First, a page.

## Linear Motion (Position, Velocity and Acceleration) Involving Integrals

When using calculus for a useful application, the equations and subsequent derivatives usually mean something or describe something. On this page, we discuss the situation when a function represents the position of an object, in two dimension motion, vertically, horizontally or a combination. Calculus, including derivatives and integrals, are the only requirements to understand this material. For a more advanced discussion, see the differential equations page on projectile motion. For a discussion involving only derivatives, see this page. We assume you know the material on the derivatives linear motion page for the following discussion.

Integration is required when you are given a velocity equation and you are asked to come up with the position function or when you are given acceleration and asked to come up with the velocity and/or the position function. So, essentially, it looks like this.

 derivative position → velocity → acceleration integral position ← velocity ← acceleration

Of course, with integration, an unknown constant is introduced. So, you will often be given a value that allows you to determine the unknown constant. This value is often called an initial condition. If the value is a position, it may be called an initial position. If it is a velocity, it may be called an intial velocity. You will find the word initial used a lot since most of the time, the value at time $$t=0$$ is given.

Let's work some practice problems to get an idea how this works.

Practice

A penny is thrown downward from a 300 foot tall tower with an initial velocity of 50 ft/sec. When does the penny hit the ground?

Problem Statement

A penny is thrown downward from a 300 foot tall tower with an initial velocity of 50 ft/sec. When does the penny hit the ground?

$$t=3.04\sec$$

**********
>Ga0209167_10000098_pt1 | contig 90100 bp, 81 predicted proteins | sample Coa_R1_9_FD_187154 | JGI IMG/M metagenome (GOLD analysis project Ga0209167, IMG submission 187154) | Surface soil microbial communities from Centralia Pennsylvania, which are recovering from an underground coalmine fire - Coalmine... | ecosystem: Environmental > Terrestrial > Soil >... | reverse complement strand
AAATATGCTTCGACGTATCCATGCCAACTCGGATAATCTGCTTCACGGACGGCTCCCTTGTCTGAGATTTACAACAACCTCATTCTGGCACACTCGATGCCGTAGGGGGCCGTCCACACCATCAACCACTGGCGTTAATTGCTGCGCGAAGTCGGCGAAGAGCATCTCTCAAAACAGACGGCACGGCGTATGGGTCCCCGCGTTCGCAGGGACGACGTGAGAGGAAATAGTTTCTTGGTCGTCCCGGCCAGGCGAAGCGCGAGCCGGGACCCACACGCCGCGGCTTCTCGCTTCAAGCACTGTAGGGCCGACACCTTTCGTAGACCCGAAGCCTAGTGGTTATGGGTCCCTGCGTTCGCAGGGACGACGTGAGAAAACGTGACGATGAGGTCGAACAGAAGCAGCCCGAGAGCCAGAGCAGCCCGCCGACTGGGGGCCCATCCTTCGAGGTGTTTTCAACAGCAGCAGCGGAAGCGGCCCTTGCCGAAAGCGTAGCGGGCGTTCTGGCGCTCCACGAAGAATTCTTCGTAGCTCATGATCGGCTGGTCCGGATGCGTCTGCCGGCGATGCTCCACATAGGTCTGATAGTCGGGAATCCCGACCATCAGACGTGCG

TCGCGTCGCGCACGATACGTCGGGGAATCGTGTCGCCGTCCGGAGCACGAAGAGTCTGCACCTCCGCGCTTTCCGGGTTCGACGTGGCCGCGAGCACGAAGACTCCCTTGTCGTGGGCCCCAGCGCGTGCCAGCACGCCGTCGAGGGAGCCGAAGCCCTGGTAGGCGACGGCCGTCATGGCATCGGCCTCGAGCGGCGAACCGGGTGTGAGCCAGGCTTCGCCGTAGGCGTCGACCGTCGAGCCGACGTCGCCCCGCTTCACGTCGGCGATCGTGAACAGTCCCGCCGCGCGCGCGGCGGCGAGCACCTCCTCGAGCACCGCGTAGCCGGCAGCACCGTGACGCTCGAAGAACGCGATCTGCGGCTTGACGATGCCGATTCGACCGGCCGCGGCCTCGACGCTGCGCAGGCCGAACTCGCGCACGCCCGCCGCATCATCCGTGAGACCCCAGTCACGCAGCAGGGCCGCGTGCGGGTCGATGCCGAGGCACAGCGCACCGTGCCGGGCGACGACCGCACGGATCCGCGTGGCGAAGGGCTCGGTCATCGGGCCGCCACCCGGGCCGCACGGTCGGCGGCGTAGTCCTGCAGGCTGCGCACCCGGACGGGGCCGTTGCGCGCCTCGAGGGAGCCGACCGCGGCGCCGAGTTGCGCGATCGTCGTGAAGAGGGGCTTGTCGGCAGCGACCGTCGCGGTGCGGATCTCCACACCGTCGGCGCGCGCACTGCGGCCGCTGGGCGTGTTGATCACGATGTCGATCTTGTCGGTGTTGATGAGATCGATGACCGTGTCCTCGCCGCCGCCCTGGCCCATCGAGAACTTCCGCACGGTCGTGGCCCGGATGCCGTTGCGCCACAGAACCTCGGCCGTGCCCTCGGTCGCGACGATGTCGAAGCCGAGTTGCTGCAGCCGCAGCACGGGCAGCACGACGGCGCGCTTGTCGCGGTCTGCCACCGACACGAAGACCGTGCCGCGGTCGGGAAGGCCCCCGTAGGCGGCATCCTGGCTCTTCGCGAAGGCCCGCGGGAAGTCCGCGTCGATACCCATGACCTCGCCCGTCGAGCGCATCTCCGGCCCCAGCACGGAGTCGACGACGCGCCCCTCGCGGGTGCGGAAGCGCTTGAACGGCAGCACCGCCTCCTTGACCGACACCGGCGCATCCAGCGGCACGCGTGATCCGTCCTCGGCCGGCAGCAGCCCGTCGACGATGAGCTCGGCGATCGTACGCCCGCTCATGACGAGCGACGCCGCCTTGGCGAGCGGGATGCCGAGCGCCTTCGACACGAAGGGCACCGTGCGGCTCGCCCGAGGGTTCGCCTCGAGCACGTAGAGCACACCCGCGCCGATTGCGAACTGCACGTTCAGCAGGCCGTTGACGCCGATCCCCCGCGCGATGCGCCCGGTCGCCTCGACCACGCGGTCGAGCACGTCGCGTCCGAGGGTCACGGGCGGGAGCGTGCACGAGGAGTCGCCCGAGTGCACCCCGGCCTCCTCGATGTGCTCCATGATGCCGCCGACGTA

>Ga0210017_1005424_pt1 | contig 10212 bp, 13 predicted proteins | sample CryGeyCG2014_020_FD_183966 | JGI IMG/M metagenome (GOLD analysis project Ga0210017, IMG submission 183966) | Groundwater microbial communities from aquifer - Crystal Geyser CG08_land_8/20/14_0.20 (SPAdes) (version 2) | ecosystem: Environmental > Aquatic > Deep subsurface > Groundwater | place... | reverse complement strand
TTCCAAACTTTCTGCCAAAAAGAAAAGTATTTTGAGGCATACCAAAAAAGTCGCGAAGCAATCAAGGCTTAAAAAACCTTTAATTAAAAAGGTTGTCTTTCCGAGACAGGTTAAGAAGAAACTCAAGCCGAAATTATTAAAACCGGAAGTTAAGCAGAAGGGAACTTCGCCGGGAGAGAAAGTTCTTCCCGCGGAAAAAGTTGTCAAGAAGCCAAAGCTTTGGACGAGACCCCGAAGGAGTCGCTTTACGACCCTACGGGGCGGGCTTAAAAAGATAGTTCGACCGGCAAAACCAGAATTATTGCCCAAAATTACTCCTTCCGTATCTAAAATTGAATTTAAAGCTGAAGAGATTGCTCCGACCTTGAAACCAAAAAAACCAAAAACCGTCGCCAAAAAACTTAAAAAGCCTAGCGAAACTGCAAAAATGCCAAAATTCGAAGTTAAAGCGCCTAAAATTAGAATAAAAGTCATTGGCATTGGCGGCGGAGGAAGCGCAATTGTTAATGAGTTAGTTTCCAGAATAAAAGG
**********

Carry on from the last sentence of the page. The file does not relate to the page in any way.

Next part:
Problem Statement

A penny is thrown downward from a 300 foot tall tower with an initial velocity of 50 ft/sec. When does the penny hit the ground?

Solution

### 687 video

video by PatrickJMT

$$t=3.04\sec$$

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A particle has acceleration given by $$a(t)=12t-4$$ with initial velocity $$-10$$ and initial position $$0$$. Find its velocity and position functions.

Problem Statement

A particle has acceleration given by $$a(t)=12t-4$$ with initial velocity $$-10$$ and initial position $$0$$. Find its velocity and position functions.

$$v(t)=6t^2-4t-10$$
$$x(t)=2t^3-2t^2-10t$$

Problem Statement

A particle has acceleration given by $$a(t)=12t-4$$ with initial velocity $$-10$$ and initial position $$0$$. Find its velocity and position functions.

Solution

### 694 video

video by Krista King Math

$$v(t)=6t^2-4t-10$$
$$x(t)=2t^3-2t^2-10t$$

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A ball is thrown straight upward from the ground with initial velocity 96 ft/s. How high does the ball rise and how long does it remain aloft?

Problem Statement

A ball is thrown straight upward from the ground with initial velocity 96 ft/s. How high does the ball rise and how long does it remain aloft?

Hint

If you are having trouble getting started on this problem, try using the equation $$v(t)=-gt+v_0$$ for velocity where $$g$$ is the acceleration due to gravity. The negative sign indicates up as the positive direction.